18 September 2017

Living La Vida Flora

Over a five-year period travelling South-East Asia, photographer Dina Lun has documented enough exotic plants to fill the whole garden of Eden and then some. Fully embracing the tropical variety of the region’s horticulture, the Russian-born photographer's latest series is a visual delight in which colour, composition and an innate simplicity take centre stage. The resulting work is a detailed exploration of the wild varieties of plants that she came across whilst travelling and how this was in keeping with the wild nature of the broader environment, people and happenings in these areas. With greenery aplenty and a knack for juxtaposing the fragility of flowers against extrinsic backdrops, plants serve as Lun's willing models, each with their own character, quirk and beauty.


“Among my favourite places are the quiet village of Pai in the North of Thailand, Nepal with its cedar incense, Bali which I explored throughout during the six months there. I’m always very inspired by the coexistence of the wild variety of plants and the similarly wild daily life of the metropolis – the best places to experience this are Bangkok, Kuala Lumpur and Singapore,” Lun explains, suggesting that the setting is what makes the plants she photographs all the more alluring,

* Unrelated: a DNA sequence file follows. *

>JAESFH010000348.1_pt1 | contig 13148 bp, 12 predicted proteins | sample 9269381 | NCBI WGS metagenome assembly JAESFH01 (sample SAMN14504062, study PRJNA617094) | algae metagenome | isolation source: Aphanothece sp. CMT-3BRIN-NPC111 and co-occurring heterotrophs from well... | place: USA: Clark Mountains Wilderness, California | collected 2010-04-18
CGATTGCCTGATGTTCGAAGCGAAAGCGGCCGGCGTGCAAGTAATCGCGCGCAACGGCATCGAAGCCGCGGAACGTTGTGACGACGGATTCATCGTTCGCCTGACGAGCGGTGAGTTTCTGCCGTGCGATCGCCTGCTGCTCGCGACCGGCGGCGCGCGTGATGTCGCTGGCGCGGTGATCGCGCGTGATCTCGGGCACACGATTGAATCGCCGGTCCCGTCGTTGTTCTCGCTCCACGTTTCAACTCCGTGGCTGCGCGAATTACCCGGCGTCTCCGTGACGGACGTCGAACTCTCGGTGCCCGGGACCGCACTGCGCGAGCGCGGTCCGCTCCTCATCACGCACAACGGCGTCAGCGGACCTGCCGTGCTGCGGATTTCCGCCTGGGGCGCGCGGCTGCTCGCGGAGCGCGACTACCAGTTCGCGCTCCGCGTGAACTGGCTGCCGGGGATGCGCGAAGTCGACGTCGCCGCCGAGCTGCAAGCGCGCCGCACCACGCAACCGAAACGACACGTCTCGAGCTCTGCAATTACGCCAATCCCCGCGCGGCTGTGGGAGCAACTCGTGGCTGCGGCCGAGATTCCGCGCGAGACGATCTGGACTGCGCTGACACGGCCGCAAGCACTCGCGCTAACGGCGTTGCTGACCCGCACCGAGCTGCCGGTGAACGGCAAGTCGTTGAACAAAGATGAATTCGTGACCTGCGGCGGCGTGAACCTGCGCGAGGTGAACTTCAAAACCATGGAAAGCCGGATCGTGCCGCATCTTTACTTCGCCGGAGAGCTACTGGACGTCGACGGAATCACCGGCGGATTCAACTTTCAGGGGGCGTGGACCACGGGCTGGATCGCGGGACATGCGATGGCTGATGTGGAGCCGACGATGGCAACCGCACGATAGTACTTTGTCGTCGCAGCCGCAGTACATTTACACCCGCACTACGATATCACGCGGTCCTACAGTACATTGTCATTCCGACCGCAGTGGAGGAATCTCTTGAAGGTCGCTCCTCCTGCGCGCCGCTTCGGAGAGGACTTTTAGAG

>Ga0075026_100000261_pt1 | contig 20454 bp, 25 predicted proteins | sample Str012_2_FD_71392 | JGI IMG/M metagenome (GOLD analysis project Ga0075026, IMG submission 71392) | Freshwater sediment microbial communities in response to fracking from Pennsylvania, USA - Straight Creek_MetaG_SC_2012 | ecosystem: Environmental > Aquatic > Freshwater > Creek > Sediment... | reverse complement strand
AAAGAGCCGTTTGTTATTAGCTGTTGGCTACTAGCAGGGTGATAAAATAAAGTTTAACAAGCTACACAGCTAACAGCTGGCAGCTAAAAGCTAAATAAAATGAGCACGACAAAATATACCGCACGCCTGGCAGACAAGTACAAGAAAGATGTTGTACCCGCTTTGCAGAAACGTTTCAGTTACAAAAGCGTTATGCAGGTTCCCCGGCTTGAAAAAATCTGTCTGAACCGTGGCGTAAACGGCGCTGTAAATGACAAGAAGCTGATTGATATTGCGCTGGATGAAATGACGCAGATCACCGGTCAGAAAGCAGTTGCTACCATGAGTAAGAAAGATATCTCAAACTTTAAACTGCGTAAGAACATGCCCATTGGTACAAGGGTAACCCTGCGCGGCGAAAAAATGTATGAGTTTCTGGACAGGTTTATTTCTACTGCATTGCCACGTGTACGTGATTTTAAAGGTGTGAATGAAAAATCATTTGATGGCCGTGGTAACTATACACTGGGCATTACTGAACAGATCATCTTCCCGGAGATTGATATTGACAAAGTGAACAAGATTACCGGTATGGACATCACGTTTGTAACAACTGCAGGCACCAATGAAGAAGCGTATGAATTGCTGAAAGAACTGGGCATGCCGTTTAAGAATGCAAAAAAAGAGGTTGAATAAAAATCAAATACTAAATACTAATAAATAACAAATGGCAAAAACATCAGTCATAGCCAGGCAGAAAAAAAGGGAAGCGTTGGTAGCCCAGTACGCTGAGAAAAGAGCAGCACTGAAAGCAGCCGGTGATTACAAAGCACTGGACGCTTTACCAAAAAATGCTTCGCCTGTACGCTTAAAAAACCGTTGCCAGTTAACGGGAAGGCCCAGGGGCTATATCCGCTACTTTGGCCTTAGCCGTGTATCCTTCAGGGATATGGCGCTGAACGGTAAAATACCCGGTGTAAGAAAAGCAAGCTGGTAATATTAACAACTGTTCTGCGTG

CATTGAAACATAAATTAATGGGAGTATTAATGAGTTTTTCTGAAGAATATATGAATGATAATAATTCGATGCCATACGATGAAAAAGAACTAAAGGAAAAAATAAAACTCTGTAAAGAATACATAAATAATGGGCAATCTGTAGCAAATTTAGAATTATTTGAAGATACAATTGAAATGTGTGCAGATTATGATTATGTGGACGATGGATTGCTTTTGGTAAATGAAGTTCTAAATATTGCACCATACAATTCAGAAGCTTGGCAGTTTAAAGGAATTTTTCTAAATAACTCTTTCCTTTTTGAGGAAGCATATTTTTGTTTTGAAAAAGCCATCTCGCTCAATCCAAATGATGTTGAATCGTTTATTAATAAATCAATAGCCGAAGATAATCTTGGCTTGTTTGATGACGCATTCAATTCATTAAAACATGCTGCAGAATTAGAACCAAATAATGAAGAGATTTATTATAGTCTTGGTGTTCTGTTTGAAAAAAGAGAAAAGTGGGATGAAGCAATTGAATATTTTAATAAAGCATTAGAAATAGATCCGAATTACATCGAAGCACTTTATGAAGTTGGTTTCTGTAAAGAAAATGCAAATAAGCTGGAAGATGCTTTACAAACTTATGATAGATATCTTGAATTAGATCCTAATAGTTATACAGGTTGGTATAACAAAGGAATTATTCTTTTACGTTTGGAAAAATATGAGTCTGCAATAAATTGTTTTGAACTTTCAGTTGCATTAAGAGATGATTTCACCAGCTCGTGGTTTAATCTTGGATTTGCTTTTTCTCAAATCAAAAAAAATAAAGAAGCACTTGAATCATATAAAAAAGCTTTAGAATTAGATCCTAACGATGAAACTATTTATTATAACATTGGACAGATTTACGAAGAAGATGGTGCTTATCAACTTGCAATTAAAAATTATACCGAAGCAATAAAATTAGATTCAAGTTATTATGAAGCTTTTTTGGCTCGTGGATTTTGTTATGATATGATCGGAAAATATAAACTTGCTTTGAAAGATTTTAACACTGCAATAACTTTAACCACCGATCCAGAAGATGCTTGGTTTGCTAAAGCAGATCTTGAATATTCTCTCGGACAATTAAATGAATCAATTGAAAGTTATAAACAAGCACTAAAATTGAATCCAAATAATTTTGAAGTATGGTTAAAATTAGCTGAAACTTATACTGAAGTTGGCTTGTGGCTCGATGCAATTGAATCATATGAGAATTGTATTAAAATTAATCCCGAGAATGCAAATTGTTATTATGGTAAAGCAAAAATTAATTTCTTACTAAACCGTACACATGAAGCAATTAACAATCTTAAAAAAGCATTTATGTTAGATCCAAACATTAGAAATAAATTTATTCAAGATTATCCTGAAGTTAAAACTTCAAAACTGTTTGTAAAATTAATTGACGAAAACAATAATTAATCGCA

Lun’s interest in plants in rooted far deeper than just the aesthetic: she’s a botany scholar and has an ambition of creating her own encyclopaedia of plant species from various corners of the world. In the time free from travelling, she runs online magazine Organica dedicated to nature and flora in contemporary photography — the two for her always go hand in hand.


“The world of plants is the whole universe which is always interesting to observe. For me, flowers and plants are like models for photographers who do portraits or fashion. They are also temporary and each of them have their own character. For me they’re more subjects than objects, perfect models to shoot during travelling,” she explains.


At times, Lun’s dedication also leads to unplanned adventures. “Sometimes taking a photo of a certain flower or fruit can be a very fulfilling challenge”, she says. “Once I saw a dragon fruit flower, but was too lazy to get off the bike to take a picture. When I returned to the same place the next day, the flower was gone — turned out it only blossoms for a couple of hours at night. In the end, we spent a few hours driving around in the dark to capture the beautiful moment.”